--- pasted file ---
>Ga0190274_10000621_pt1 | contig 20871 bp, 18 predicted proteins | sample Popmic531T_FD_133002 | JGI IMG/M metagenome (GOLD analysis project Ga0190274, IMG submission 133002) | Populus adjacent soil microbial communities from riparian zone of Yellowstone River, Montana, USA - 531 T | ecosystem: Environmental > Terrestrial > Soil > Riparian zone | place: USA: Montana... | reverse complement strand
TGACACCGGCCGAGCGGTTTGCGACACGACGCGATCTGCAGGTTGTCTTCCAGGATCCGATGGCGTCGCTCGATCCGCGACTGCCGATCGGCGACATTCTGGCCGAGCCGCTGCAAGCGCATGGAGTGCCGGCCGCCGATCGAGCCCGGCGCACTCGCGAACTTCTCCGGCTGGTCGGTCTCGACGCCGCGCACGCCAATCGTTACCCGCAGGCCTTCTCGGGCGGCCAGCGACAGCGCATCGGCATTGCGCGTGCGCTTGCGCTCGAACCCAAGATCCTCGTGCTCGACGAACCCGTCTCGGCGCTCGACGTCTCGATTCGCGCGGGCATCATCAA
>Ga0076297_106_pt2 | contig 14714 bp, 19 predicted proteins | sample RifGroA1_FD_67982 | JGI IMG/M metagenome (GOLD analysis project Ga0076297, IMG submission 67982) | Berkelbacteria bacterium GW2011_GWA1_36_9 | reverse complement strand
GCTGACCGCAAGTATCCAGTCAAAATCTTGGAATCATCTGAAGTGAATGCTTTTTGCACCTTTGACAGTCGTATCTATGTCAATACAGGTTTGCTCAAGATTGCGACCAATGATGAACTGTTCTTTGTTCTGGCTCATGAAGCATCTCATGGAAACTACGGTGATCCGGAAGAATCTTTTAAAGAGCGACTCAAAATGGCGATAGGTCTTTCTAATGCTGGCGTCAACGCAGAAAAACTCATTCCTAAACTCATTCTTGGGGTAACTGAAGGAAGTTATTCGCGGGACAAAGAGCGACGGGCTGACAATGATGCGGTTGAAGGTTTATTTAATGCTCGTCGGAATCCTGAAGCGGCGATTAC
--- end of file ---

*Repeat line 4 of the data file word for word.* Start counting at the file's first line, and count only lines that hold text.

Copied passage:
GCTGACCGCAAGTATCCAGTCAAAATCTTGGAATCATCTGAAGTGAATGCTTTTTGCACCTTTGACAGTCGTATCTATGTCAATACAGGTTTGCTCAAGATTGCGACCAATGATGAACTGTTCTTTGTTCTGGCTCATGAAGCATCTCATGGAAACTACGGTGATCCGGAAGAATCTTTTAAAGAGCGACTCAAAATGGCGATAGGTCTTTCTAATGCTGGCGTCAACGCAGAAAAACTCATTCCTAAACTCATTCTTGGGGTAACTGAAGGAAGTTATTCGCGGGACAAAGAGCGACGGGCTGACAATGATGCGGTTGAAGGTTTATTTAATGCTCGTCGGAATCCTGAAGCGGCGATTAC